“…they identified a young student with jaundice and referred her to the regional hospital for treatment, and identified twelve students who were missing childhood immunizations and were able to refer them to the nearby clinic for vaccinations. Every student, faculty member and community member trained realized right away, that these assessments do make a difference.”Cathleen O’Connor, Community Health Nurse – Tanzania
“Making a difference” is one of my core aspirations. As a nurse for over 45 years, I have delivered care in nearly all possible settings: hospital, home, clinic, health offices and all types of schools as a nurse and instructor. Prior to coming to Tanzania, I was most familiar with the health needs of school-aged children and their families as a certified school nurse. I took a holistic approach to providing care and education to students, parents, and teachers on issues from diabetes and asthma to child care and hygiene.
When I arrived in Tanzania, I was truly able to fulfill my “making a difference” dream, by working collaboratively with Lucy Kamakaba, my counterpart and Community Health faculty at Catholic University of Health and Allied Sciences (CUHAS) in Mwanza, Tanzania. When I arrived, we identified there was not a hands-on health assessment for school-aged children in the surrounding region. Given the poor child health indicators in the area, we set-out to change that.
Working together with fellow volunteer Deb Goldman, we embarked on a collaborative effort with CUHAS to create a basic school assessment tool for screening BMI, vision, hearing, dental and skin care. The goals was to deliver care to the underserved population of school children while exposing nursing students to the community health care finding process. Sustainability will occur as more faculty incorporate the School Health Assessment at CUHAS into their curriculum, reaching more children in new villages and demonstrating the value of increased care for children.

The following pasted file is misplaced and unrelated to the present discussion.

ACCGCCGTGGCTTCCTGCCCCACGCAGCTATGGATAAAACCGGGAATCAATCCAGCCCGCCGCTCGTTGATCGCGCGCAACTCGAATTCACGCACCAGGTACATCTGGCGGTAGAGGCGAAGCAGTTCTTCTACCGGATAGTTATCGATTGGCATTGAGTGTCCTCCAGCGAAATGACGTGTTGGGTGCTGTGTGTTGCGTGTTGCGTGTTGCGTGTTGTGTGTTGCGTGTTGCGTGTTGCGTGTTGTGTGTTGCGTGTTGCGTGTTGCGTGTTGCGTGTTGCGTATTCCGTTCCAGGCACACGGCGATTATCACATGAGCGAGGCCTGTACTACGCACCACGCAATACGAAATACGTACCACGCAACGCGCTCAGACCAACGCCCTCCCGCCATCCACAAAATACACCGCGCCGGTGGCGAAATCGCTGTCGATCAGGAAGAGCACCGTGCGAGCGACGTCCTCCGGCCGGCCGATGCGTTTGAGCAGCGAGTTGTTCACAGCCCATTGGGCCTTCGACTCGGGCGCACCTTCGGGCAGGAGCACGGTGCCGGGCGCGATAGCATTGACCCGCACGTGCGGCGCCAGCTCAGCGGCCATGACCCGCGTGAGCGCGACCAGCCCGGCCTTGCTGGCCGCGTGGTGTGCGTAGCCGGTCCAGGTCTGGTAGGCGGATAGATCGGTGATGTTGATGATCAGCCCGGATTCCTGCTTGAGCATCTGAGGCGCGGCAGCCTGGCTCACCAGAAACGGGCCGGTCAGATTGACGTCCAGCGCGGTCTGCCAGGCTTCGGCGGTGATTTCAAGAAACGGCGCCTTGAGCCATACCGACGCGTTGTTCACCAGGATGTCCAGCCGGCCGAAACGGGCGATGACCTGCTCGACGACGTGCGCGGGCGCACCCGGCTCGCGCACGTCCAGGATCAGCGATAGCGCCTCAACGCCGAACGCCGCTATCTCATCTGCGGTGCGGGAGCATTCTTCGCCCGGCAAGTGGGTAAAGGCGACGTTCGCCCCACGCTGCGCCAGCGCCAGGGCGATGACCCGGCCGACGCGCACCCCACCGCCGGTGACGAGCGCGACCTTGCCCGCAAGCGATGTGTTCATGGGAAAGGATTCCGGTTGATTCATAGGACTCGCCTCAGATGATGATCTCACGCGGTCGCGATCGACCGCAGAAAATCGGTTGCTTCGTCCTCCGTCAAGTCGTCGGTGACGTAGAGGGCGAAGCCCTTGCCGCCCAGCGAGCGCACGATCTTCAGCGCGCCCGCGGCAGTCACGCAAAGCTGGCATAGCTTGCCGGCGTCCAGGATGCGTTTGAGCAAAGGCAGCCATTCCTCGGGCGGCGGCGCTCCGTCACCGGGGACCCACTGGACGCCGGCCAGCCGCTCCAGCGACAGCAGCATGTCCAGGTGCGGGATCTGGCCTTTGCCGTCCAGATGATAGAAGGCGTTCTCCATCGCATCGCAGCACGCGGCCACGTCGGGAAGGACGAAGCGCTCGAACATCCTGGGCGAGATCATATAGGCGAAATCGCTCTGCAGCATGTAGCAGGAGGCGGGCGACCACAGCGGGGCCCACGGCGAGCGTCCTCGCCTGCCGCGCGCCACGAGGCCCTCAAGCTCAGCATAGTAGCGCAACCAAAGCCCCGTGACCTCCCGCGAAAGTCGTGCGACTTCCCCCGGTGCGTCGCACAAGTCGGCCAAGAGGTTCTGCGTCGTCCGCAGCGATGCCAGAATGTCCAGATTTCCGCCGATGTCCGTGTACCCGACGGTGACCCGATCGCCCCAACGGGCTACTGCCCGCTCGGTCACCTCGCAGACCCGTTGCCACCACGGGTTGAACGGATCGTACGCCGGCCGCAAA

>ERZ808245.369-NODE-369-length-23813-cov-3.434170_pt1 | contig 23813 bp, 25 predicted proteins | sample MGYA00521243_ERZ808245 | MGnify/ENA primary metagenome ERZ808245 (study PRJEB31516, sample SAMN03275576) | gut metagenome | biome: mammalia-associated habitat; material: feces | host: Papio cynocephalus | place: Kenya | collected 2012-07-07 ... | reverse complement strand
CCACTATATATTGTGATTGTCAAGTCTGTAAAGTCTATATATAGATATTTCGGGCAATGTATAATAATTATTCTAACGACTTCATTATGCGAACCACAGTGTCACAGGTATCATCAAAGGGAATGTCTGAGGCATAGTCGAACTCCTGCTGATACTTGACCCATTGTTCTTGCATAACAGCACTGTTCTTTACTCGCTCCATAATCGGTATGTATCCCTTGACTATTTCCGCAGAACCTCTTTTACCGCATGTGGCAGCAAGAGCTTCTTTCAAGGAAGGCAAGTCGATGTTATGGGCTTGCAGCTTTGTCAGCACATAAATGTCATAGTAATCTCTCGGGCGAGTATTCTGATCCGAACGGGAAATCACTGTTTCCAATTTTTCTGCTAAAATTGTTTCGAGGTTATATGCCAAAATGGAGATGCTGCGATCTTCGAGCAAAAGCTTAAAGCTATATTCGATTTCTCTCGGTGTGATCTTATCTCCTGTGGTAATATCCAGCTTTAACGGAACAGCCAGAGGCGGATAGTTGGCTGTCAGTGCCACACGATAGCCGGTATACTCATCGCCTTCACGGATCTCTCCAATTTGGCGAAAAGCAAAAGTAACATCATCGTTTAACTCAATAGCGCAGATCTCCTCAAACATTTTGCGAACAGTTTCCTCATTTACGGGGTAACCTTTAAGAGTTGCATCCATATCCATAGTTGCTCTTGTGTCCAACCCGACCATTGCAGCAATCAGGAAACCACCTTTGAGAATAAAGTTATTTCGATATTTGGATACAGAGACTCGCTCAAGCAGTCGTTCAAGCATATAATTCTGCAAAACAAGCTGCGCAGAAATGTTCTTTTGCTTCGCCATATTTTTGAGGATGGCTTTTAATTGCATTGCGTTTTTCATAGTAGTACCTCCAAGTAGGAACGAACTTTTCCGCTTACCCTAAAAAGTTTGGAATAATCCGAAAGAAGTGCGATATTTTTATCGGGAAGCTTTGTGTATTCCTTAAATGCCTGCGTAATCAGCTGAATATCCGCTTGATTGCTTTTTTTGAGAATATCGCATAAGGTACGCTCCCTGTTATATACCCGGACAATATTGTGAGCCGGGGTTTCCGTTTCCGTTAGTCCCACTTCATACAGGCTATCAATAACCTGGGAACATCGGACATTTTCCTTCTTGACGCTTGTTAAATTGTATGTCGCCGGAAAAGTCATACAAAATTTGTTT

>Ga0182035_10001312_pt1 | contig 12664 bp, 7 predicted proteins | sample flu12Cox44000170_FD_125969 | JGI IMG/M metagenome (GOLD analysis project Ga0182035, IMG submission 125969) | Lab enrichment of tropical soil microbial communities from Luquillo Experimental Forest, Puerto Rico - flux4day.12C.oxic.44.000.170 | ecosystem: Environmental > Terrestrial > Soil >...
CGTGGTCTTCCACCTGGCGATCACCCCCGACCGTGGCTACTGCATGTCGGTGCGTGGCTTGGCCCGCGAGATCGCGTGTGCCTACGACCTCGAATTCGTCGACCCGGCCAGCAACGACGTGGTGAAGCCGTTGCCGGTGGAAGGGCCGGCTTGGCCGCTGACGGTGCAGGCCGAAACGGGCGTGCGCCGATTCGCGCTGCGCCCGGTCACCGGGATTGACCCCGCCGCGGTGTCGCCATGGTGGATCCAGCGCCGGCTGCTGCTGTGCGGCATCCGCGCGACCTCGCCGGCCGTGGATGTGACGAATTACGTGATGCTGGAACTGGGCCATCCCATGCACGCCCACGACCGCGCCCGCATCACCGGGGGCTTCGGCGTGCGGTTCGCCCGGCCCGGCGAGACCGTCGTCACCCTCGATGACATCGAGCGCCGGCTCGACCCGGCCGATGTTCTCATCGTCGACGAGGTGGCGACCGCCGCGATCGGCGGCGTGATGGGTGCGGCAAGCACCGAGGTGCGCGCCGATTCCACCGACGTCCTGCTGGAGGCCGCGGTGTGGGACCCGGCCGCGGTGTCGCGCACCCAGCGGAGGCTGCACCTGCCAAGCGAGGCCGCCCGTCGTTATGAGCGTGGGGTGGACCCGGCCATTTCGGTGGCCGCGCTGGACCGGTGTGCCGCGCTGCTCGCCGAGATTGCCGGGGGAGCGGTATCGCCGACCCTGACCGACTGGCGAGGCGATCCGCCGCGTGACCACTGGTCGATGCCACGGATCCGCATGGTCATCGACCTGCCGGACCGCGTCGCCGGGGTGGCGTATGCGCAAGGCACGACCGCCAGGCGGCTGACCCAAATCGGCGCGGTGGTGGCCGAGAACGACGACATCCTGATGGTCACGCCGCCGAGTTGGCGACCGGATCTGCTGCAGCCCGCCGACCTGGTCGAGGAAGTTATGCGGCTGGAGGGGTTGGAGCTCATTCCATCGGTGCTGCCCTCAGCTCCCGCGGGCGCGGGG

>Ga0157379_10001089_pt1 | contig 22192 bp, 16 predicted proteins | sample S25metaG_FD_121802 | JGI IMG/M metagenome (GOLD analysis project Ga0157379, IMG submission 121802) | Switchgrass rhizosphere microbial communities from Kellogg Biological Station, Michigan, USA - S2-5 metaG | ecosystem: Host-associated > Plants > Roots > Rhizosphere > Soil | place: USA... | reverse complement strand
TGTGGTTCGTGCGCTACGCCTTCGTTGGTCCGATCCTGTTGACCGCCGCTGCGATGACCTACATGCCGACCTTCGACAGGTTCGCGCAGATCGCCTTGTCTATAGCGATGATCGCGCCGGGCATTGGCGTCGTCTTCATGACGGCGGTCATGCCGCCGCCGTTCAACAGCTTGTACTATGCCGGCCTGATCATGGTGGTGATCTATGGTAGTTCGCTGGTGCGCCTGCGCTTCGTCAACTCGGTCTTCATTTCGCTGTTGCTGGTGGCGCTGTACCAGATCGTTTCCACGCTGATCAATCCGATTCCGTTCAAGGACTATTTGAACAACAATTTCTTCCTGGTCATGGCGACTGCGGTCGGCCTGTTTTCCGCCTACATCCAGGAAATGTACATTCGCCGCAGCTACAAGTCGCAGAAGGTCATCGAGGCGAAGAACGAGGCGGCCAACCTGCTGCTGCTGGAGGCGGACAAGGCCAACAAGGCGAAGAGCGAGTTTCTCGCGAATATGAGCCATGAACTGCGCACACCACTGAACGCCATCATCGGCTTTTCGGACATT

In the first semester, we piloted this tool with the second year nursing students and trained them how to use the assessment tool. We purchased scales, printed vision charts and provided tape measures as no supplies were readily available. The nursing students immediately felt empowered and realized how powerful screening and prevention can be. They identified one young student with jaundice and after a home visit referred her and her sibling to the regional hospital for treatment. They identified twelve students who were missing childhood immunizations and referred them to the nearby clinic for vaccinations. Every student, student family, faculty member and community member recognized right away, that these assessments do make a difference.
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